The Most Ridiculous Celebrity Death Hoaxes Of All Time

Earlier today, Home Improvement actor Tim Allen took to Twitter to clear up rumours that he was the victim of a classic celebrity death hoax.

“Imagine my surprise when I woke up this morning to a beautiful day in Michigan only to find out I’m dead!? How did it happen? Can anyone tell me? I’m DYING to know,” he tweeted. It turns out a couple of sports bloggers were trying to prove that they could make a random celebrity’s name trend on Twitter, and next minute, everyone thought Tim the Toolman was on his way to TV sitcom heaven.

However, Tim Allen is by no means the only celebrity to find out they’ve mysteriously ‘died’. Here are 5 of the most ridiculous celebrity death hoaxes of all time. 

Paul McCartney

This is one for the conspiracy theorists out there. Many fans believe The Beatles singer died in 1966 and is currently living under the guise of a lookalike (and soundalike). There’s even a theory that George Harrison and John Lennon left ‘clues’ about McCartney’s future ‘death’ in lyrics that can only be heard when you play the song backwards.

Avril Lavigne

And speaking of conspiracy theories, there’s a similar one that believes Canadian singer Avril Lavigne committed suicide in 2003 and has been replaced by lookalike actress Melissa Vandella. Internet sleuths think that Lavigne’s label covered up her death with the doppelganger so they could keep releasing music under her name.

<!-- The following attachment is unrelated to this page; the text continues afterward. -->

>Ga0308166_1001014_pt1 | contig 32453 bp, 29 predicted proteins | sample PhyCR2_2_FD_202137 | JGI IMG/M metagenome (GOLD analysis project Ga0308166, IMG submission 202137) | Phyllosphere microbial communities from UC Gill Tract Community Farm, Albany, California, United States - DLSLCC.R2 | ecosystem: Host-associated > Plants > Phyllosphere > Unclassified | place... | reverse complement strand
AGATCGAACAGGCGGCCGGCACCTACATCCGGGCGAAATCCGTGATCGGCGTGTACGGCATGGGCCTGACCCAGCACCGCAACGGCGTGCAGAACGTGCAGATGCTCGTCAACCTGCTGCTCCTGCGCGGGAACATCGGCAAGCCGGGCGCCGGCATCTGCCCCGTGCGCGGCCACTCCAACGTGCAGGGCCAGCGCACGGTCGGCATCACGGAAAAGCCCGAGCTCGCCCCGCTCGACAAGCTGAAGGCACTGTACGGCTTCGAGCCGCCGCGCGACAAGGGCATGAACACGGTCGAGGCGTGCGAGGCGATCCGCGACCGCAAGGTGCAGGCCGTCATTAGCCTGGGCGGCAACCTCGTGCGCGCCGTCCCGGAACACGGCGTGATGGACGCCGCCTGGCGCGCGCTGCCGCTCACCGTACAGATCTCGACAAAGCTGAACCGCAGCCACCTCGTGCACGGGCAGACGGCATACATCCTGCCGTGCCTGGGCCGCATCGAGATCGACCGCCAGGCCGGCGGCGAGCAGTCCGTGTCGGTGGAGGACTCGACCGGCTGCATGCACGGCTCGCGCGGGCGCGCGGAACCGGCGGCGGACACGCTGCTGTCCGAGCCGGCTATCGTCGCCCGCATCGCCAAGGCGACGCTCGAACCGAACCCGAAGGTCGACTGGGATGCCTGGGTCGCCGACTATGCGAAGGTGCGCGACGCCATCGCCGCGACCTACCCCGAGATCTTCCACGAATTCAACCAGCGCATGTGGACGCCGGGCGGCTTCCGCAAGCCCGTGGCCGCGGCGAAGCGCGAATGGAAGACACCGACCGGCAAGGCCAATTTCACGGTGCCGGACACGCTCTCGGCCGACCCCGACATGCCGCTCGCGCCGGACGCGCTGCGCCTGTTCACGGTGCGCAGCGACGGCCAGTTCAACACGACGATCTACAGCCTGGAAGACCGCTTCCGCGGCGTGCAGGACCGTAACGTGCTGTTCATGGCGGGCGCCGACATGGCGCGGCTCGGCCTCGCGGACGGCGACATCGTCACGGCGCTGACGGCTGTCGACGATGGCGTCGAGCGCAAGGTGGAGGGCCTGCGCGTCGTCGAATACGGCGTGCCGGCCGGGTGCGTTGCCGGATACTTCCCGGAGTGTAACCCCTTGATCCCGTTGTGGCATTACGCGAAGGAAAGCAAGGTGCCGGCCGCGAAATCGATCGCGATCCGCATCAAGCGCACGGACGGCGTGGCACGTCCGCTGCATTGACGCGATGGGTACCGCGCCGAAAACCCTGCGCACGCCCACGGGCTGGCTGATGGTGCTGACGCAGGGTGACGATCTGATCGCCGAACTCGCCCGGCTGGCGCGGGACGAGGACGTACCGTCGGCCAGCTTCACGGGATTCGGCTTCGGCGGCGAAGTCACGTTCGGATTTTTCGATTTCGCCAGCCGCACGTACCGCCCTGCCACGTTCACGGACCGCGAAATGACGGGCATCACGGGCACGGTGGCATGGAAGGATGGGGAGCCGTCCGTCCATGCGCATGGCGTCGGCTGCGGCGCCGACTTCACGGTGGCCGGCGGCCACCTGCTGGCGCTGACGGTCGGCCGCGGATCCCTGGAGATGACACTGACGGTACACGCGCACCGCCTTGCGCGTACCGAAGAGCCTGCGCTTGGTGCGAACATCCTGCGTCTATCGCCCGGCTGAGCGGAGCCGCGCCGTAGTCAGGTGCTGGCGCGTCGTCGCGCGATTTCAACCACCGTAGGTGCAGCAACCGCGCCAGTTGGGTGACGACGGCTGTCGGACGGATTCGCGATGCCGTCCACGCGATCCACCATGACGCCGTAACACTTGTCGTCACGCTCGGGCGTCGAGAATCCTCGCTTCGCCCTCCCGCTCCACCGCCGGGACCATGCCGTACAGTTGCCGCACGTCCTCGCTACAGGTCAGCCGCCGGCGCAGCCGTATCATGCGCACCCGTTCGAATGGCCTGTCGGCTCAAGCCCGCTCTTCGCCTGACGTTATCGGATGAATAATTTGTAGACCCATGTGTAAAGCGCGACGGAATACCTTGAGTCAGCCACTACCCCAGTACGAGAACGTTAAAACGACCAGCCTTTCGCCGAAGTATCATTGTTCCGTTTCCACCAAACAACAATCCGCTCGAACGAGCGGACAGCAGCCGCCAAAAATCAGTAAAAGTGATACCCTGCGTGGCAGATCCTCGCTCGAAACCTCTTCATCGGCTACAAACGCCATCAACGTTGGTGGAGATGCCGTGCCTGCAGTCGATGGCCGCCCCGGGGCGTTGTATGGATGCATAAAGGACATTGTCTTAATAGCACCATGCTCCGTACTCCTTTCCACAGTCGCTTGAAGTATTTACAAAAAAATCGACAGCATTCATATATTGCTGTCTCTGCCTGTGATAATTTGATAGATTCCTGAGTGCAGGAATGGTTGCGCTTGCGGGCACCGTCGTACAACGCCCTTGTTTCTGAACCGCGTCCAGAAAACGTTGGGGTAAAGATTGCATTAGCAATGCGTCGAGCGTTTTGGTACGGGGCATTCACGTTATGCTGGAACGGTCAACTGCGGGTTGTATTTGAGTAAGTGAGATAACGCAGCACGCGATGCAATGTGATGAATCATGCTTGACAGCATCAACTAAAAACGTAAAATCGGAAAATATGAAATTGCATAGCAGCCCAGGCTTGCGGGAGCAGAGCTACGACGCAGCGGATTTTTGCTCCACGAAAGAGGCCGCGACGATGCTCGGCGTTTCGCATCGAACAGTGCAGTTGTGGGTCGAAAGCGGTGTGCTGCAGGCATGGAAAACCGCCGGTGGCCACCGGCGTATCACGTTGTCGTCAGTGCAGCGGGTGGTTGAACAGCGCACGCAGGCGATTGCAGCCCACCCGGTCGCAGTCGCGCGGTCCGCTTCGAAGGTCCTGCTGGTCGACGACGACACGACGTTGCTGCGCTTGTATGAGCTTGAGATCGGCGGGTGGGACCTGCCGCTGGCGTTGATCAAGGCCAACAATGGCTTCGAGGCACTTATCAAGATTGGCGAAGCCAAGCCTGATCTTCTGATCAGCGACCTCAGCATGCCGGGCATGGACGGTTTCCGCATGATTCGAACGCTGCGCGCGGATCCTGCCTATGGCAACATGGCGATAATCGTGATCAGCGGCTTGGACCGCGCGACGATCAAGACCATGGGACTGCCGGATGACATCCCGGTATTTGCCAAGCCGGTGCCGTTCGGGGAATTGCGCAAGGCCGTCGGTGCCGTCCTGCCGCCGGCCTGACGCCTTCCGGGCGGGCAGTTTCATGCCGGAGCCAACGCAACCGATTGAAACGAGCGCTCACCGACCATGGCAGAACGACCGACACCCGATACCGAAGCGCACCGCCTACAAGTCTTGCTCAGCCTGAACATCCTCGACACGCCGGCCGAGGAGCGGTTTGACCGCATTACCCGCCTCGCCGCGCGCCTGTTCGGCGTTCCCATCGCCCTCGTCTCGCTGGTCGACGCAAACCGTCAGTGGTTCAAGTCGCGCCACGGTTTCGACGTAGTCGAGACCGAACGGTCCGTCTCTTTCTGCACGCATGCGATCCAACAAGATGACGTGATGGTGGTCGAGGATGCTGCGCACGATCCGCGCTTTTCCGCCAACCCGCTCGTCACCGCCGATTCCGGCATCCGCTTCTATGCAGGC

Speaking of conspiracy theories, hear about Ghislaine Maxwell’s rumoured connection to JonBenét Ramsay below:

Justin Bieber

According to bogus reports, Justin Bieber has ‘died’ multiple times. Apparently, he committed suicide in 2009, was the victim of a fatal nightclub shooting in 2010, and passed away from a drug overdose the same year. You know you’ve really made it in Hollywood when people think you’ve ‘died’ more than once.

Celine Dion

Over the years, Celine Dion has also fallen victim to various death hoaxes, but to the singer – they’re not a joke. “The thing that worries me is mum,” she said in 2013. “It makes me a little mad – she’s 86 years old and if I’m not on the phone telling her I’m OK four seconds after it’s on the news…it doesn’t matter what they say, it’s the impact it has on your family.”

Jackie Chan

It’s amazing how quickly celebrity death hoaxes pick up steam. In 2011, a Facebook group called ‘Jackie Chan RIP’ popped up, amassed almost 150,000 likes and turned into a global Twitter trend. When it happened again in 2015, Chan wrote in a Facebook post, “I was shocked by two news reports when I got off the plane. First of all, don’t worry! I’m still alive.” 

As the old saying goes, don’t believe everything you read.

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Jacob Elordi Says The Obsession With His Body 'Really Fkn Bothered Him'

“I don’t identify with that whatsoever."